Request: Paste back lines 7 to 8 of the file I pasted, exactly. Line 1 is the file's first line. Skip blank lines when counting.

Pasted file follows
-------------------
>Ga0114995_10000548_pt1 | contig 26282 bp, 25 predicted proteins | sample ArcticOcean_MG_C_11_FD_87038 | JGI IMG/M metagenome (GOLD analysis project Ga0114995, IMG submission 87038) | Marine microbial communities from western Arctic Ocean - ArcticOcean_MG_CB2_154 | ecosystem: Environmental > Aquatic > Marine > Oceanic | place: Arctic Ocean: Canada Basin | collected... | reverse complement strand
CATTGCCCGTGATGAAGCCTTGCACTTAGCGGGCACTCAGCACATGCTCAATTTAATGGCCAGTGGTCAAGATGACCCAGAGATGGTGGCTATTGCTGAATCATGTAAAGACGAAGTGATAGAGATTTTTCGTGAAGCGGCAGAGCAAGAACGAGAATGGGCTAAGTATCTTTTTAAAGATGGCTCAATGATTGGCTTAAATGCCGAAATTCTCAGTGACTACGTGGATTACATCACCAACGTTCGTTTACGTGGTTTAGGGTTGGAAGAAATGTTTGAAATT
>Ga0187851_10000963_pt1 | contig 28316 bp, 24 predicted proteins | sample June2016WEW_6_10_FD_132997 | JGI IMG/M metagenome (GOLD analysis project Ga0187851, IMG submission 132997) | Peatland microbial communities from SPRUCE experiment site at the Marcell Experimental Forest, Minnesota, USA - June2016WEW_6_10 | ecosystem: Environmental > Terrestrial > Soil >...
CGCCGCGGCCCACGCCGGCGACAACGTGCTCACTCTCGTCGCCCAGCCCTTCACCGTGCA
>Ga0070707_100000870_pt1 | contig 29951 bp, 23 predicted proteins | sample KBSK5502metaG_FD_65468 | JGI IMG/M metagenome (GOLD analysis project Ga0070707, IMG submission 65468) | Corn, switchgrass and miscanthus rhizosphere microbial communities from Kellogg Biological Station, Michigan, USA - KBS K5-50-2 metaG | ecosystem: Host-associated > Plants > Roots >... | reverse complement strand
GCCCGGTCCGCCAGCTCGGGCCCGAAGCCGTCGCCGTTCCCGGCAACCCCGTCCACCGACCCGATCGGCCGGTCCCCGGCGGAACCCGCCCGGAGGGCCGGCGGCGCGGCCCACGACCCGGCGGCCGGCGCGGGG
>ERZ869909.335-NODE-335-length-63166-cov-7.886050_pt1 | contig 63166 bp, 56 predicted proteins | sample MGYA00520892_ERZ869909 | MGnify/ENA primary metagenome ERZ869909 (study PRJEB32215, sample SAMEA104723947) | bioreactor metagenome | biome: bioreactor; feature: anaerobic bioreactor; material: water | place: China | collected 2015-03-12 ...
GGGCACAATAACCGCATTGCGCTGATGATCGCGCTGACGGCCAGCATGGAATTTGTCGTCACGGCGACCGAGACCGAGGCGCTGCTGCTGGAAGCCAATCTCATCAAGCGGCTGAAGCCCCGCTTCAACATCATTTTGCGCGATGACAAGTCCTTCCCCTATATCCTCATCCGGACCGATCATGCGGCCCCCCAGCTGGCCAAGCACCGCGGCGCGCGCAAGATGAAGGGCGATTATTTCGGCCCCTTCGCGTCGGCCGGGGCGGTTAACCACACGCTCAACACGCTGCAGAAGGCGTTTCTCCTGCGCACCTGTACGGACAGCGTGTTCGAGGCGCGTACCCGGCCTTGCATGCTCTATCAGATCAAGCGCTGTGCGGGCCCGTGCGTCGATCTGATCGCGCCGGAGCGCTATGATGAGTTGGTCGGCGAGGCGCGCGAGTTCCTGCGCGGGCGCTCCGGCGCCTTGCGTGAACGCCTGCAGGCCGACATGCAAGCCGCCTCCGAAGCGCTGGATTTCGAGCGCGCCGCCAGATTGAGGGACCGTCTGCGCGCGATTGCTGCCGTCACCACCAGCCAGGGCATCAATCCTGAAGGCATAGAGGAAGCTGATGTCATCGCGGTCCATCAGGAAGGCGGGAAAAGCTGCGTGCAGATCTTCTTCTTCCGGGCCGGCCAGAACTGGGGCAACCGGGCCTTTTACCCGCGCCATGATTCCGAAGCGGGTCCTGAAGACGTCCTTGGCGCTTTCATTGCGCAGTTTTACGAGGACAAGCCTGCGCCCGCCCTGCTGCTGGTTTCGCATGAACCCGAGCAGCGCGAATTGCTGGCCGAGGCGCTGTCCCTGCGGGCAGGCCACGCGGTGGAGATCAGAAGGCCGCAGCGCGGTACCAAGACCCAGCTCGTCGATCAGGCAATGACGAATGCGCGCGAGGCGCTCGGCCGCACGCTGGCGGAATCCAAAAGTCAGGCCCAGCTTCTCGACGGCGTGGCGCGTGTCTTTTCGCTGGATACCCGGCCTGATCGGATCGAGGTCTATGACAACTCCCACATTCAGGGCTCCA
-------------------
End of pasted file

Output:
>ERZ869909.335-NODE-335-length-63166-cov-7.886050_pt1 | contig 63166 bp, 56 predicted proteins | sample MGYA00520892_ERZ869909 | MGnify/ENA primary metagenome ERZ869909 (study PRJEB32215, sample SAMEA104723947) | bioreactor metagenome | biome: bioreactor; feature: anaerobic bioreactor; material: water | place: China | collected 2015-03-12 ...
GGGCACAATAACCGCATTGCGCTGATGATCGCGCTGACGGCCAGCATGGAATTTGTCGTCACGGCGACCGAGACCGAGGCGCTGCTGCTGGAAGCCAATCTCATCAAGCGGCTGAAGCCCCGCTTCAACATCATTTTGCGCGATGACAAGTCCTTCCCCTATATCCTCATCCGGACCGATCATGCGGCCCCCCAGCTGGCCAAGCACCGCGGCGCGCGCAAGATGAAGGGCGATTATTTCGGCCCCTTCGCGTCGGCCGGGGCGGTTAACCACACGCTCAACACGCTGCAGAAGGCGTTTCTCCTGCGCACCTGTACGGACAGCGTGTTCGAGGCGCGTACCCGGCCTTGCATGCTCTATCAGATCAAGCGCTGTGCGGGCCCGTGCGTCGATCTGATCGCGCCGGAGCGCTATGATGAGTTGGTCGGCGAGGCGCGCGAGTTCCTGCGCGGGCGCTCCGGCGCCTTGCGTGAACGCCTGCAGGCCGACATGCAAGCCGCCTCCGAAGCGCTGGATTTCGAGCGCGCCGCCAGATTGAGGGACCGTCTGCGCGCGATTGCTGCCGTCACCACCAGCCAGGGCATCAATCCTGAAGGCATAGAGGAAGCTGATGTCATCGCGGTCCATCAGGAAGGCGGGAAAAGCTGCGTGCAGATCTTCTTCTTCCGGGCCGGCCAGAACTGGGGCAACCGGGCCTTTTACCCGCGCCATGATTCCGAAGCGGGTCCTGAAGACGTCCTTGGCGCTTTCATTGCGCAGTTTTACGAGGACAAGCCTGCGCCCGCCCTGCTGCTGGTTTCGCATGAACCCGAGCAGCGCGAATTGCTGGCCGAGGCGCTGTCCCTGCGGGCAGGCCACGCGGTGGAGATCAGAAGGCCGCAGCGCGGTACCAAGACCCAGCTCGTCGATCAGGCAATGACGAATGCGCGCGAGGCGCTCGGCCGCACGCTGGCGGAATCCAAAAGTCAGGCCCAGCTTCTCGACGGCGTGGCGCGTGTCTTTTCGCTGGATACCCGGCCTGATCGGATCGAGGTCTATGACAACTCCCACATTCAGGGCTCCA